(FYI, I’m not a runner, I do not know anybody who is running or who has ever run the NYC Marathon.)

  9. Peg

    Here’s hoping that Bloomberg’s support for Obama and this amazingly tone-deaf and harmful decision sends a bunch of votes Romney’s way. Politicians like this think of the glitz and show – and not of the fabric and necessities of people’s lives.

    The bottom line in emergencies is that doing what you can to assist people should come first. Food, water, and other basics before Going for the Gold in your marathon…..

  10. Westchesterer

    Bloomberg is too arrogant to admit he made is mistake. He played the tough card while people are homeless, powerless, food and waterless. So the reasoning was that the city and Bloomberg will be viewed as victorious with a successful marathon. Except this isn’t a game and people don’t have time to run a marathon. This is blowing up in his face.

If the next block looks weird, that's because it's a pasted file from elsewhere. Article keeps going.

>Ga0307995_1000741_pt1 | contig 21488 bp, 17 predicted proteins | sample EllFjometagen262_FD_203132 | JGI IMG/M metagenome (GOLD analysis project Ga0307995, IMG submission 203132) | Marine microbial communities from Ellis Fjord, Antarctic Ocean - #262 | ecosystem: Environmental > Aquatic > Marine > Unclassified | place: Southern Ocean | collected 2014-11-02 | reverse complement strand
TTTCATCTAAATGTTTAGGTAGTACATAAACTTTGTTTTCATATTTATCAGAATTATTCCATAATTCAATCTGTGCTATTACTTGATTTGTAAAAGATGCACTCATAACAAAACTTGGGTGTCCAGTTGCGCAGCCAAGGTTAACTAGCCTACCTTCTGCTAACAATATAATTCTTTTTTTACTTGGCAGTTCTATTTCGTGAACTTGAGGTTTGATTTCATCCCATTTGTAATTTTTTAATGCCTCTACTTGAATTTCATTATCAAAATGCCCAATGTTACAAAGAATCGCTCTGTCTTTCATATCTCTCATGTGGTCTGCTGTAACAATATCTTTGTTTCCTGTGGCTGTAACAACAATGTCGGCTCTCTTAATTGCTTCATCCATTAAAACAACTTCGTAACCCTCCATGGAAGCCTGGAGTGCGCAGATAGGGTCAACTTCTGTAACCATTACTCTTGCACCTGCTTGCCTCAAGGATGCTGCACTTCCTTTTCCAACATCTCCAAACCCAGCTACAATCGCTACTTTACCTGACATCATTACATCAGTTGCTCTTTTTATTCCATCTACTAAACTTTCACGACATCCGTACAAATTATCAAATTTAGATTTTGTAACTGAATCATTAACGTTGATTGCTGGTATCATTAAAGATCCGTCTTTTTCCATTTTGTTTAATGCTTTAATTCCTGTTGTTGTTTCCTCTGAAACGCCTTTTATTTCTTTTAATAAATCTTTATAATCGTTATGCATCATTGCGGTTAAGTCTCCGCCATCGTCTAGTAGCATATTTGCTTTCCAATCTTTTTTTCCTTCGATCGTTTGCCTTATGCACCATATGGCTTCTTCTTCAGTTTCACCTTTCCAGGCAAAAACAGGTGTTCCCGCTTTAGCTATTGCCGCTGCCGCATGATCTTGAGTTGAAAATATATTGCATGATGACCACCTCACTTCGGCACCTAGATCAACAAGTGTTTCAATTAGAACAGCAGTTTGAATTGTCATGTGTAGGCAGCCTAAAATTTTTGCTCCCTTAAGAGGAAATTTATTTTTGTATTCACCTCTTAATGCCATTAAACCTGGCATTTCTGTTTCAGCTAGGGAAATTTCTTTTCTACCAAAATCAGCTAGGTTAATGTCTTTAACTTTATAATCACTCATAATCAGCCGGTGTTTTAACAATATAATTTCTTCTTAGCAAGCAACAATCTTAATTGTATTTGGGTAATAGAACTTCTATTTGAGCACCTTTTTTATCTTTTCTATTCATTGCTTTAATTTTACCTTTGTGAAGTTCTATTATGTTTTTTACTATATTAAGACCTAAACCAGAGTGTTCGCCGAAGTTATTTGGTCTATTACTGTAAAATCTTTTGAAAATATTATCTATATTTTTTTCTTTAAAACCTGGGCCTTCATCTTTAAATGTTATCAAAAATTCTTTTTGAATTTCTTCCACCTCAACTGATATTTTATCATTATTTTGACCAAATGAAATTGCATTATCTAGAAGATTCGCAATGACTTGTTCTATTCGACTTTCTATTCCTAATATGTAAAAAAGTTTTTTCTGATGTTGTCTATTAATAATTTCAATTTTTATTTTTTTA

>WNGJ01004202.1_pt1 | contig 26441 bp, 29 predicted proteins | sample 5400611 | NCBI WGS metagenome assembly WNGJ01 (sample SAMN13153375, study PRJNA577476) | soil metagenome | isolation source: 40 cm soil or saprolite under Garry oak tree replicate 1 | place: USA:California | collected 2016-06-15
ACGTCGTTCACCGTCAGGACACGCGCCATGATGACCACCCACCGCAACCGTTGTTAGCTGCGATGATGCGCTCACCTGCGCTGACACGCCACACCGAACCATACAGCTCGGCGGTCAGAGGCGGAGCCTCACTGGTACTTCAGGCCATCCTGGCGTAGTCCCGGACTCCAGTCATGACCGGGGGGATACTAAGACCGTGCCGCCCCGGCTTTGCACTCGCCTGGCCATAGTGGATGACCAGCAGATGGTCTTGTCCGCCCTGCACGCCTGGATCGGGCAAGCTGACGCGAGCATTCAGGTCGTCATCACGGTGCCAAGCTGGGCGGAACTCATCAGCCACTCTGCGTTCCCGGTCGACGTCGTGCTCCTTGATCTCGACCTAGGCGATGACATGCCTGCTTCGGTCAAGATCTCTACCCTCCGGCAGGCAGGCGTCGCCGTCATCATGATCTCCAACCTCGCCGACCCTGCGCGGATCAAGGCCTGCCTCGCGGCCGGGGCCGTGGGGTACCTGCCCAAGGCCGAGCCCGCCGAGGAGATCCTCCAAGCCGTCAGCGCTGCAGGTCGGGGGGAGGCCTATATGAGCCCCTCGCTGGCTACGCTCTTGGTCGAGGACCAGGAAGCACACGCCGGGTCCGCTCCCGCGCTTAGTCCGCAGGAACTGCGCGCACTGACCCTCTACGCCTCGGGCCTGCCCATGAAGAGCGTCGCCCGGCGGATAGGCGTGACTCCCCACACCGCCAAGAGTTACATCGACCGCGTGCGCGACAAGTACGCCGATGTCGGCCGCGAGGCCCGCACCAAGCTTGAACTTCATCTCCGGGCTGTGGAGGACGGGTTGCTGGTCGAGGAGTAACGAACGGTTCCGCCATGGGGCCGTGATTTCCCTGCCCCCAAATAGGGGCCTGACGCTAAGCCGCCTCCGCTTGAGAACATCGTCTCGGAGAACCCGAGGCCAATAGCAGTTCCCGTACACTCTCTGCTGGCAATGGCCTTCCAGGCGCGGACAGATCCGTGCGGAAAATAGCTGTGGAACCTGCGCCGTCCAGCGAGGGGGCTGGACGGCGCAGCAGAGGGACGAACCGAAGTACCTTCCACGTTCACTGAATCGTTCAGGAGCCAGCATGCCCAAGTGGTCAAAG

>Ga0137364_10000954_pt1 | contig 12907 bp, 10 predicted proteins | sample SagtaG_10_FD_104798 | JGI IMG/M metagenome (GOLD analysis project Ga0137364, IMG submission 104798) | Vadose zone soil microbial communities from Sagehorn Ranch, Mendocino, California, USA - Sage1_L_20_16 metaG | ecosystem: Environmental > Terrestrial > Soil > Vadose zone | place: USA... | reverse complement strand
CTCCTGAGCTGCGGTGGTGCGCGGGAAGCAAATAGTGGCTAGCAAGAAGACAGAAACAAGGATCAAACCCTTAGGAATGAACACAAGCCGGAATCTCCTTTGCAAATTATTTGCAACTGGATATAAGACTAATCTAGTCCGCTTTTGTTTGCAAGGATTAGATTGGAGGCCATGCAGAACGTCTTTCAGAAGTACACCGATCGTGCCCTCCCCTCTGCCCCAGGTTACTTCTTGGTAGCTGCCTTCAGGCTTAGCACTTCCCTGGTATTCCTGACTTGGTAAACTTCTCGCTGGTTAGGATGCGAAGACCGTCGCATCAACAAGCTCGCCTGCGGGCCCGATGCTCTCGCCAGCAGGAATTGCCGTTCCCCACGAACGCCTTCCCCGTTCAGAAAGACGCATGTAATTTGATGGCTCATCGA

• I certainly am not qualified to run a city with or without a crisis and Giuliani proved, superbly, that he is, so if he says Bloomberg did exactly the right thing in ordering the Marathon to proceed, I’ve got to defer to him. Still detest Bloomberg, though.
      Interesting part at the end, where Giuliani says he was told within 24 hours of the Benghazi attack that there was a huge scandal there and that it was being covered up. There’s a story there which might one day come out.

  11. Walt

    Dude –
    Dogwalker can’t possibly be as dumb as his posts. He can’t be, right? Please tell me he isn’t really that stupid.
    You don’t run a race, or have a parade when people are dying. No Easter Bunny, no Thanksgiving. No race. You focus on helping people, you useless turd.
    What about that is so hard for you to understand? You flaming douche bag.
    Your Pal,

  12. Walt

    Dude –
    The useless turd reference was to Dogwalker, not you. Although you qualify.
    Your Pal,

  13. Anonymous

    new york roadrunners and its politically powerful leadership in all likelihood are the ones who pushed for it.